The project to build what would have been the greatest temple known was begun in the sixth century BC, but it took nearly 650 years for the work to be completed. Sounds a bit like Brexit. But anyway, moving on from politics, the temple was dedicated to Zeus, the God of Thunder and also the head of the Olympian Gods. Incidentally, it’d irritate me to be a God and then have to answer to someone else, but that’s another matter.
The temple would have been enormously grand for the time, and indeed it remains an impressive sight nearly two thousand years on. The work was finished in the second century AD and it involved a substantial amount of effort to quarry for the marble, get it here and then erect it.
There were 104 columns and they all stood 17 metres tall, with the temple standing on a platform that measured 108 by 41 metres. That’s one sizeable building project.
In 267AD there was a Barbarian invasion of Athens and the temple was seriously damaged. If I was a Roman I’d be bloody angry at this, after all that time building it, then it was ruined. Clearly quite a few Romans were angry as they didn’t bother repairing it, not after all the effort in building it.
So for the next few centuries the site was quarried for the marble and other materials. Although there’s an interesting story about that, as no-one (or at least no-one to my knowledge) is quite sure where they were used. If there were eighty or so columns pulled down for building materials, then where are they? It is possible that they were used to make lime, although it’s surprising that some traces of the missing columns hasn’t been found.
By the medieval period there were only 21 columns left and the Turks demolished a few more for building materials, with the last one being pulled down in 1759. The section with two columns was used as a dwelling house for some time, which might have helped to save them.
Today there are fifteen columns left standing and there’s one which is still left sprawled across the ground from when it collapsed in an 1852 storm. There is a project to protect the entire site and there is talk of reinstating the collapsed column. If a column fell today it’d likely be put back, so perhaps there is a good case for doing this since all the bits are still there….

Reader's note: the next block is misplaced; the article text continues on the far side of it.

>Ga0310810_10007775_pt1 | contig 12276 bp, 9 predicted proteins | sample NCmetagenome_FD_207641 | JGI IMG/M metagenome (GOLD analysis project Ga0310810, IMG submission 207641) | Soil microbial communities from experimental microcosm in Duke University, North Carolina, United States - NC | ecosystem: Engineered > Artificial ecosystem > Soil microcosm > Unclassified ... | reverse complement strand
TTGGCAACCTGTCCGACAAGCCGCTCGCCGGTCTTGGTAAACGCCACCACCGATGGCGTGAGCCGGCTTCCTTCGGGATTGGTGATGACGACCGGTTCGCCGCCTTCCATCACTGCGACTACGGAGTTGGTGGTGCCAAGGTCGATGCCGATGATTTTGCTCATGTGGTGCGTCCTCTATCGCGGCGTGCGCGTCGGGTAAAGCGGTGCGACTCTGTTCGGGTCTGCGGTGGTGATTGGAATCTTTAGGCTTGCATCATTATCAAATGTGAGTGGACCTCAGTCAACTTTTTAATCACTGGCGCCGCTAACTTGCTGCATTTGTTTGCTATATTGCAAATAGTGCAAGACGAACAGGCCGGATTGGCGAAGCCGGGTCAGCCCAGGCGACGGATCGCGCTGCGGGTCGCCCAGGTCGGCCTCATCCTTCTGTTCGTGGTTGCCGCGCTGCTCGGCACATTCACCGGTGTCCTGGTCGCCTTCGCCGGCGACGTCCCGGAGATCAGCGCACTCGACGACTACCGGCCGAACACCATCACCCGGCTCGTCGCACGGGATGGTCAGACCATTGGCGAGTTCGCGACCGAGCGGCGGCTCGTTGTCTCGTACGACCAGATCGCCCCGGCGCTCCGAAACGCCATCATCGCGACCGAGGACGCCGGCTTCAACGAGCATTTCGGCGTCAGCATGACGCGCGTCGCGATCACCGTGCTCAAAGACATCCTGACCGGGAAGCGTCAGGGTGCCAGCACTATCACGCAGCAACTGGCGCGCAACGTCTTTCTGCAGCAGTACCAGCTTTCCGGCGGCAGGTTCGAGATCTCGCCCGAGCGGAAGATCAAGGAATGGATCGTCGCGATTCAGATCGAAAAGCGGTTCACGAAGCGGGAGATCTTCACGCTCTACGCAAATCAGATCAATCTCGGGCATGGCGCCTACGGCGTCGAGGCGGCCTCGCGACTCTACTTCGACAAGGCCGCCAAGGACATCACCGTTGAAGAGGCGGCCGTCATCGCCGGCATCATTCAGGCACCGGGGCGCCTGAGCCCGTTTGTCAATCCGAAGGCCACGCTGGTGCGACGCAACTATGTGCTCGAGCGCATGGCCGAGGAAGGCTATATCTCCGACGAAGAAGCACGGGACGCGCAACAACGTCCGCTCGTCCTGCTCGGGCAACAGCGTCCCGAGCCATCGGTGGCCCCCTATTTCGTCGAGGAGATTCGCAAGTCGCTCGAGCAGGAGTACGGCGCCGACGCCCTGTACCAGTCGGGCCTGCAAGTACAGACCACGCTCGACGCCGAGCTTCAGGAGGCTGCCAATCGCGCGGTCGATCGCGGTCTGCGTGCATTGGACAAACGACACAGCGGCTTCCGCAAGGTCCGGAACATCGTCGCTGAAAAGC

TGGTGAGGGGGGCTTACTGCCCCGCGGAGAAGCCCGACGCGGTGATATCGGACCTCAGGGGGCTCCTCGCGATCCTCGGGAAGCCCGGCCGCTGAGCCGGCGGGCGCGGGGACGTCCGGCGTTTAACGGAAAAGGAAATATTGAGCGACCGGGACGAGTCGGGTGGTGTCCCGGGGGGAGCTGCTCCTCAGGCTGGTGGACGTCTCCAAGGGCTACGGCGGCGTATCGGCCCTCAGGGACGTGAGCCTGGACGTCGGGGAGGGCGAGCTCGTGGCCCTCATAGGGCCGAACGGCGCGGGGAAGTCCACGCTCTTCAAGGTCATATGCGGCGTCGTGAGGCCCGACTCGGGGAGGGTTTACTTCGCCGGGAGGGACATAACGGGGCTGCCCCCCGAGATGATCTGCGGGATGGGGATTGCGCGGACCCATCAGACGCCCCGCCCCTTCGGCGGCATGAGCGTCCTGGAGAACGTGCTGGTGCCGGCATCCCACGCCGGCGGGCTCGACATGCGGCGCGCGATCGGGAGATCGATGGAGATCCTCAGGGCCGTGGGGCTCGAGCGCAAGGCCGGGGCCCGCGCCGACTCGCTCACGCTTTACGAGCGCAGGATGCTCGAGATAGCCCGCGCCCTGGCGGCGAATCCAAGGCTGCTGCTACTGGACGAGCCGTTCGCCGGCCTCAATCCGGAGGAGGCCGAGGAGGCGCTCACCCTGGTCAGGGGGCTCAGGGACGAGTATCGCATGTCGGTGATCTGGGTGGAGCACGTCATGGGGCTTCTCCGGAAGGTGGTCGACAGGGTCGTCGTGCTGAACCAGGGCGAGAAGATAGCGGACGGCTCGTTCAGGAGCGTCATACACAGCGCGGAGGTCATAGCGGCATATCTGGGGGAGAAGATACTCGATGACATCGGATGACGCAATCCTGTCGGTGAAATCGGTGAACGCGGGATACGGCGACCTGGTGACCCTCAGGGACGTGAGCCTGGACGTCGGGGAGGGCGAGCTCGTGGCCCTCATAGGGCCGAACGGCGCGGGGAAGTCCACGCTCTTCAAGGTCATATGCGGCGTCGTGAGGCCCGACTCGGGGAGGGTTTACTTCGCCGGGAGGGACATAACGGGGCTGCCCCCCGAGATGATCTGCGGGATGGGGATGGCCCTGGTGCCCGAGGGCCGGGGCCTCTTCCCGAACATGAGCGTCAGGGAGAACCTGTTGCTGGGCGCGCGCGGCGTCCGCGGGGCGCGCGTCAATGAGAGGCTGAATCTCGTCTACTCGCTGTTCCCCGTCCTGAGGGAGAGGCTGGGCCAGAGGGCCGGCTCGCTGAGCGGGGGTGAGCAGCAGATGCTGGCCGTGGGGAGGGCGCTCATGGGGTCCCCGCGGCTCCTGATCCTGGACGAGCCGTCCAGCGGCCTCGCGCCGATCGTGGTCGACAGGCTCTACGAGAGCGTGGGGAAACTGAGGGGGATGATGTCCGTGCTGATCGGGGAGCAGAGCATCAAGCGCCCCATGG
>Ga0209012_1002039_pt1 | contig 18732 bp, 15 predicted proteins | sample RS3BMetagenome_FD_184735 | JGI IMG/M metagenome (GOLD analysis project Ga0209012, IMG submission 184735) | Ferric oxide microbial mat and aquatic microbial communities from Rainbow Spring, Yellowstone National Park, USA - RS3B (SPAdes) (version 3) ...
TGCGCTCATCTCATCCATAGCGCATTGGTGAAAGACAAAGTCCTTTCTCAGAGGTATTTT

I’m not sure what this seemingly random collection of stones is, perhaps it’s part of the restoration.
I’m reminded of my visits to Malta a few weeks ago, where they produced a large volume of documentation for most of their historic sites. The Athens heritage authority haven’t burdened themselves with this heavy responsibility, instead deciding that one single sign with three paragraphs of information will be sufficient to explain this site.
There are several TripAdvisor reviews commenting on this situation, such as:
“This is one of the largest of the ancient monuments in Athens. It’s very impressive, but there is absolutely nothing to be gained in paying to enter the site. The information is almost non existent and you can see everything that you need to from outside the site. Save you money and do that.”
“Only worth it if you bought the combined ticket that gets you into many attractions. Otherwise its literally only an empty field with a few columns, no signboards whatsoever. Would definitely not pay to enter here.”
I have one of those combined tickets and I must admit to being very impressed by the site, but underwhelmed by the museum’s efforts here. And I’m also surprised that this isn’t a UNESCO World Heritage site given the history.
Anyway, a truly stunning site and I’m glad that at least some of the columns have survived through the centuries.